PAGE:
Evelyn Underhill begins Mysticism with the awakening of the self to a consciousness of Divine Reality. This experience, usually abrupt and well recognized, is accompanied by feelings of intense joy. She suggests that it is an intense form of “conversion” or “sanctification.” It is usually a crisis experience. She cites the example of Saint Francis of Assisi, who went into the church of San Damiano to pray and, “having been smitten by unwonted visitations, found himself another man than he who had gone in.” Some people like George Fox, founder of the Quakers, however, have a more gradual experience. In awakening, the person surrenders totally to God, and a passionate love for God, for the Absolute, is born.
As Underhill says, “the business and method of Mysticism is Love.” According to “An Epistle of Discretion” (probably by the same anonymous author as The Cloud of Unknowing, first transcribed in the late fourteenth century), God “may not be known by reason, [God] may not be gotten by thought, nor concluded by understanding; but [God] may be loved and chosen with the true lovely will of thine heart.” As John of Ruysbroeck put it, “where intelligence must rest without, love and desire can enter in.”
The process of purification, purgation, begins. The soul, meeting God, realizes its sinfulness, its willfulness. Catherine of Genoa’s first response to her vision of God’s unmeasured love was “No more world! no more sin!” The first steps are contrition and repentance. According to Richard of Saint Victor, though, the “essence of purgation is self-simplification.” The perpetual process of purification has both negative and positive sides. The first is detachment, the stripping away or purging of all that is superfluous, illusionary, or distracting. It is the essence of the “evangelical counsels”: poverty, chastity, and obedience. Many, though not all, of the great mystics have been members of religious orders or have adopted monastic practices, at least during this period of their lives. Underhill defines poverty as “a breaking down of [humanity’s] inveterate habit of trying to rest in, or take seriously, things which are ’less than God’: i.e., which do not possess the character of reality.”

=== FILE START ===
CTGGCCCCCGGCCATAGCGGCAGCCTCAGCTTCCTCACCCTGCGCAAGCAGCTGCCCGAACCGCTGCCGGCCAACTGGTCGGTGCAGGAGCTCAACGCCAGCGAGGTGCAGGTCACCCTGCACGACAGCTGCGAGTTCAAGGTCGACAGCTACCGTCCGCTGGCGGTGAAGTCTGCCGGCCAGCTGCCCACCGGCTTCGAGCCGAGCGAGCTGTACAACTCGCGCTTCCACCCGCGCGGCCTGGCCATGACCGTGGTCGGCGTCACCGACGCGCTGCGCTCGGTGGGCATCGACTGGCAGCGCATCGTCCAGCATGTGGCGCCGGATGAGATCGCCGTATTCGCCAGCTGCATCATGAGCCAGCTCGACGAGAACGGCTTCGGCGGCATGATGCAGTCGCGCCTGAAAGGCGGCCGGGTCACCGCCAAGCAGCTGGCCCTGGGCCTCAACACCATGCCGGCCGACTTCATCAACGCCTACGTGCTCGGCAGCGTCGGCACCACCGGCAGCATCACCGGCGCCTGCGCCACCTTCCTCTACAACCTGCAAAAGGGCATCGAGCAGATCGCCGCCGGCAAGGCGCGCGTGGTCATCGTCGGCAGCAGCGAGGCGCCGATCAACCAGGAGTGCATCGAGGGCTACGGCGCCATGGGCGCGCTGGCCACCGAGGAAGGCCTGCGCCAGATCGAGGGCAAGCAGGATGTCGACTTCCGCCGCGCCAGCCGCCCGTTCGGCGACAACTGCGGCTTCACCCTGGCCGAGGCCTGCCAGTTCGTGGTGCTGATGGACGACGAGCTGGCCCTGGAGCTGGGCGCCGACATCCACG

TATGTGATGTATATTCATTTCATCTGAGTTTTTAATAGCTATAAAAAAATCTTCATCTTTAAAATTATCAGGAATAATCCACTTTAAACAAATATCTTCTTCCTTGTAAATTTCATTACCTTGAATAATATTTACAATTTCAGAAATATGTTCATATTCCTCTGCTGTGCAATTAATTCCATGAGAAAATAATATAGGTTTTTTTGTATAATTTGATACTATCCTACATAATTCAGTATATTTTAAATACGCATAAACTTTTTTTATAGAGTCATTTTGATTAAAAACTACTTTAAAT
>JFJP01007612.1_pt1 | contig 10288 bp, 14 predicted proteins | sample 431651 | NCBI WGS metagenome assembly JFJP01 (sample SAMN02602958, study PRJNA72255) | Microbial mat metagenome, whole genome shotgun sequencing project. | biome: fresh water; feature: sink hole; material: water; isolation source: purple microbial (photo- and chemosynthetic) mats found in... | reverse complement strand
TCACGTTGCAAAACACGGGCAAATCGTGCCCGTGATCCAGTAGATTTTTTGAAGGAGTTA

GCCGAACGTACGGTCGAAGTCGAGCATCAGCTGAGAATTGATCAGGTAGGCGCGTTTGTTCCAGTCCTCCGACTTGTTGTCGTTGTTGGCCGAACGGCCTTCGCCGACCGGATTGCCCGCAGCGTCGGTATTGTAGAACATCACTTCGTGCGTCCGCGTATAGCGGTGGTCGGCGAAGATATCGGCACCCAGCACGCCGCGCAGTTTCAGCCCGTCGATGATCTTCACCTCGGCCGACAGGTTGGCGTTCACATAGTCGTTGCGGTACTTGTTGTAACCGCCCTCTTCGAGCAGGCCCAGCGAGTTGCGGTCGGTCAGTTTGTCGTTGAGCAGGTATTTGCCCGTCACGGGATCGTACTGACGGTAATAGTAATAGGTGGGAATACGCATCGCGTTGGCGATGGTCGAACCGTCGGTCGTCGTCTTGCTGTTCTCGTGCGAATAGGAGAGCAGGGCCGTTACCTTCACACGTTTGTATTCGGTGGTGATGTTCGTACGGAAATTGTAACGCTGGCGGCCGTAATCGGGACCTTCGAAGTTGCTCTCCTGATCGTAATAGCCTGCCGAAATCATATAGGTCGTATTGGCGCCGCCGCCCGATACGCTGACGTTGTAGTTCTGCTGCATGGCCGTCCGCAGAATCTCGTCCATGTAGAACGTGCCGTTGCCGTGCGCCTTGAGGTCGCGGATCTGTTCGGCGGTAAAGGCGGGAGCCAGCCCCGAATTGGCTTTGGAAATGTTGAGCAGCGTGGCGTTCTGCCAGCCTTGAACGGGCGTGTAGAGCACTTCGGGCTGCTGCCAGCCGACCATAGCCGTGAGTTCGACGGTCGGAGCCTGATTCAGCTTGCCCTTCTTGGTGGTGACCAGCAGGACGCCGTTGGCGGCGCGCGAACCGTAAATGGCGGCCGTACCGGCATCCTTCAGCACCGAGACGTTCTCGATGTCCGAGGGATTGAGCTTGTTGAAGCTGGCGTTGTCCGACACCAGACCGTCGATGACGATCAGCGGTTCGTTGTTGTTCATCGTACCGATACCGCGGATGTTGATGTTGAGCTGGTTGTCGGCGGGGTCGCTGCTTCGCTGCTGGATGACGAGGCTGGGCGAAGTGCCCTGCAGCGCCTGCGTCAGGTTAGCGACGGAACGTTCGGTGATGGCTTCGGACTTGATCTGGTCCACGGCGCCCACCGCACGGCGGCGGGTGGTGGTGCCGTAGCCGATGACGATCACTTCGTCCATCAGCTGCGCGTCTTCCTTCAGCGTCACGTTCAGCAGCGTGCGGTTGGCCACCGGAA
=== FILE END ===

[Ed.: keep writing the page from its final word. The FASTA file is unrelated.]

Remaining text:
The more positive or active side is mortification, the changing of one’s character, the forming of new habits. It is a dying and finding new life. According to fourteenth century mystic John Tauler, “this dying has many degrees, and so has this life. A man might die a thousand deaths in one day and find at once a joyful life corresponding to each of them.” Asceticism for the mystics is a means to an end, not an end in itself. Another fourteenth century mystic, Henry Suso, practiced extreme mortification for sixteen years, and then “on a certain Whitsun Day a heavenly messenger appeared to him, and ordered him in God’s name to continue no more.” He ceased at once “and threw all the instruments of his sufferings . . . into a river.” Catherine of Genoa went through a penitential period of four years, constantly haunted by a sense of sin, and then in an instant it seemed as though her sins were cast into the sea and she was free. In...
(The entire section is 1321 words.)